Published: August 17, 2012
Textiles to clothe and comfort, to shelter and communicate or merely adorn present a thoughtful perspective on the Civil War in the exhibition “Homefront & Battlefield: Quilts & Context in the Civil War” at the American Textile History Museum.
Now in a sesquicentennial commemoration at the museum, some 150 textile objects used on the battlefront and at home give life to the accounts and imagery of the Civil War. These artifacts illuminate the sacrifice and heroism, the mourning and the ultimate uneasy reconciliation of North and South. They provide a further glimpse into the political and economic tensions over shipping, commerce and import tariffs and slave labor that led to secession and then war. Light is also shed on the international implications of the war.
By the mid-Nineteenth Century, cotton was king and not just in the South †it was a major driver of the American economy. The stereotypical view of the industrial North and the agricultural South is just that, a stereotype. Merchants, bankers, industrialists, mariners and whalers, planters and weavers, North and South alike, were involved in the textile industry. Moreover, antebellum friendships and family and business relationships were entwined deeply between Northerners and Southerners.
Yet another stereotype is dispelled: While the slave trade certainly involved rum, it was more about textiles †cotton, wool, linen and silk ⁴han rum, although rum certainly sweetened the deal. The triangle trade involved West Indian sugar that was shipped to England or New England and distilled into rum. The profits were used to buy manufactured goods that were shipped to England and Europe, then traded in West Africa for slaves, who were sold ultimately to Southern plantation owners.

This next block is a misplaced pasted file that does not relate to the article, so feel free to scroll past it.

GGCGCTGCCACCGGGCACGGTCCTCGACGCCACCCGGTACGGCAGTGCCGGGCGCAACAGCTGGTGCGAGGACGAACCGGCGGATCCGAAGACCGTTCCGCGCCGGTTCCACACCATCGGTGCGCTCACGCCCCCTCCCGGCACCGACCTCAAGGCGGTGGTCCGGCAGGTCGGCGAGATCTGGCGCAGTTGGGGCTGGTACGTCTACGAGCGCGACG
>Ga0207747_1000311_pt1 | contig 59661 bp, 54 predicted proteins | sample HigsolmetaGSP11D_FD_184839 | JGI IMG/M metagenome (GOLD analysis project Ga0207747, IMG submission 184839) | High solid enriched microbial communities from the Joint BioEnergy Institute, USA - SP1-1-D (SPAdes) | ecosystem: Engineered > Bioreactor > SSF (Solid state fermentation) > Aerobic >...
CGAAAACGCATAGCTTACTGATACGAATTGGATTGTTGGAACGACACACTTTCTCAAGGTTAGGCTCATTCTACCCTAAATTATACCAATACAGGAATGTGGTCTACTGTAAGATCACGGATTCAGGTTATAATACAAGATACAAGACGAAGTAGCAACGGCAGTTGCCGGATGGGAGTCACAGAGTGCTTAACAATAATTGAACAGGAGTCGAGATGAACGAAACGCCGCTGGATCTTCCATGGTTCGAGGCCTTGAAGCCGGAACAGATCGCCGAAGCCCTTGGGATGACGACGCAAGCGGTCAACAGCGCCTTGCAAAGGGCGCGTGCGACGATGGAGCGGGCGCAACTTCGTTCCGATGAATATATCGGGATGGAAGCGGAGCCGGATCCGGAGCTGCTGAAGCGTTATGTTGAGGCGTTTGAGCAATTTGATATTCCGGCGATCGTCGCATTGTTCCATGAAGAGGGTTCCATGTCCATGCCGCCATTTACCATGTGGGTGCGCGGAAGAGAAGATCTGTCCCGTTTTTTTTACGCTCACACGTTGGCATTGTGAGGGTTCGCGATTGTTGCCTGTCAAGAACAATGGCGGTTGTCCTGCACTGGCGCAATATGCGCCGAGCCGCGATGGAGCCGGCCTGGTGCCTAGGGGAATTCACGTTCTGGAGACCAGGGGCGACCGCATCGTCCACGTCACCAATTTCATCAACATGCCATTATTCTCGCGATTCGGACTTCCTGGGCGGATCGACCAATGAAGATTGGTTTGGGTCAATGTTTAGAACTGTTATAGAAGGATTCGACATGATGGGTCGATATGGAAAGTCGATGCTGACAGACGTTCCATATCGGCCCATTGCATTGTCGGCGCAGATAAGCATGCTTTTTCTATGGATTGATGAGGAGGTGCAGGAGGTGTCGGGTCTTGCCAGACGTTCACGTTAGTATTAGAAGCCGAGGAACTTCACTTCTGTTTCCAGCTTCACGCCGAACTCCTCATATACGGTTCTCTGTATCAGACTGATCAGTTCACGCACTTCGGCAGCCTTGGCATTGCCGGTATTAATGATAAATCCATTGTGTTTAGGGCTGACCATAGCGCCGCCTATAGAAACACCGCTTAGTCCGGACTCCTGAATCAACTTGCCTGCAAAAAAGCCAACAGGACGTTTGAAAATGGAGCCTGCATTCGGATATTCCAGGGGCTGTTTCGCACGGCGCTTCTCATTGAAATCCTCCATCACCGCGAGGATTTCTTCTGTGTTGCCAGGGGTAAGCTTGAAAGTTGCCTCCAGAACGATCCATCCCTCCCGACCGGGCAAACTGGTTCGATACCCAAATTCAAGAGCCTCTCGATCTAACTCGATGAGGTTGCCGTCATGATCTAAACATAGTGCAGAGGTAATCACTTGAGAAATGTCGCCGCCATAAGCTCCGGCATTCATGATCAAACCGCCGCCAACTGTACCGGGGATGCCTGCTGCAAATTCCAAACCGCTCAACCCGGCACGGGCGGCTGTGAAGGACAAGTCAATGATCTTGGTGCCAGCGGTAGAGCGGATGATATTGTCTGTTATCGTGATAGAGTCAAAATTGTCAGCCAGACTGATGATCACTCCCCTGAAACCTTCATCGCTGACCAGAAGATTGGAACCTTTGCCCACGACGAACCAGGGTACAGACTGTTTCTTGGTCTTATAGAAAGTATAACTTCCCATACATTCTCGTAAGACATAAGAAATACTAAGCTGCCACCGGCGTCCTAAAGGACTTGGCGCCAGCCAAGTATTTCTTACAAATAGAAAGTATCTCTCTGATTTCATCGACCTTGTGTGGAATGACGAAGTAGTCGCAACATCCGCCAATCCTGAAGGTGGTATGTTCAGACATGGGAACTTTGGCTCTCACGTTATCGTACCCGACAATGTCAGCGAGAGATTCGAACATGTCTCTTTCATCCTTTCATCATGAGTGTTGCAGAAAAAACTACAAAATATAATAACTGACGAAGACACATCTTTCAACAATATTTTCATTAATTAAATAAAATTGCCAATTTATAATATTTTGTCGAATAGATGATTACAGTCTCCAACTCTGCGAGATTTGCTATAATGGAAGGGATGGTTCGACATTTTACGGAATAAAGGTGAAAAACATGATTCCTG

In another permutation, New England ships transported cotton from the South to New England mills where it was finished and shipped to Europe and the profits used to buy slaves who were sold in the South. The 1860 census numerated almost four million enslaved people, most of them born in the United States and most working in Southern cotton fields.
During the Civil War, military forces were the greatest consumers of cloth. Uniforms, badges, flags, tents, bedding and bandages drove the mills of both sides to fevered production. Wartime disruption of shipping, first by a Southern boycott and then by a Union blockade, prevented the delivery of cotton bales to mills in Northern England, causing a major depression of the textile market and widespread unemployment there.
Textile manufacturers on both sides worked overtime to meet the increased demand for supplies. Some produced fine products; others, chasing the quick profit, made shoddy, an inferior product made of cast off cloth that was rendered and respun or woven into new fabric. Since then, the name entered the lexicon to denote poor quality goods. Jean, on the other hand, was a durable twill used for work clothes and also to clothe the military. It remains ubiquitous.
In the North, the production of canvas was an antebellum New England mainstay, supplying sail lofts. Canvas was also used for tents, wagon covers, covers for foodstuffs, camp beds, navy hammocks and hospital beds. It facilitated the movement of all goods.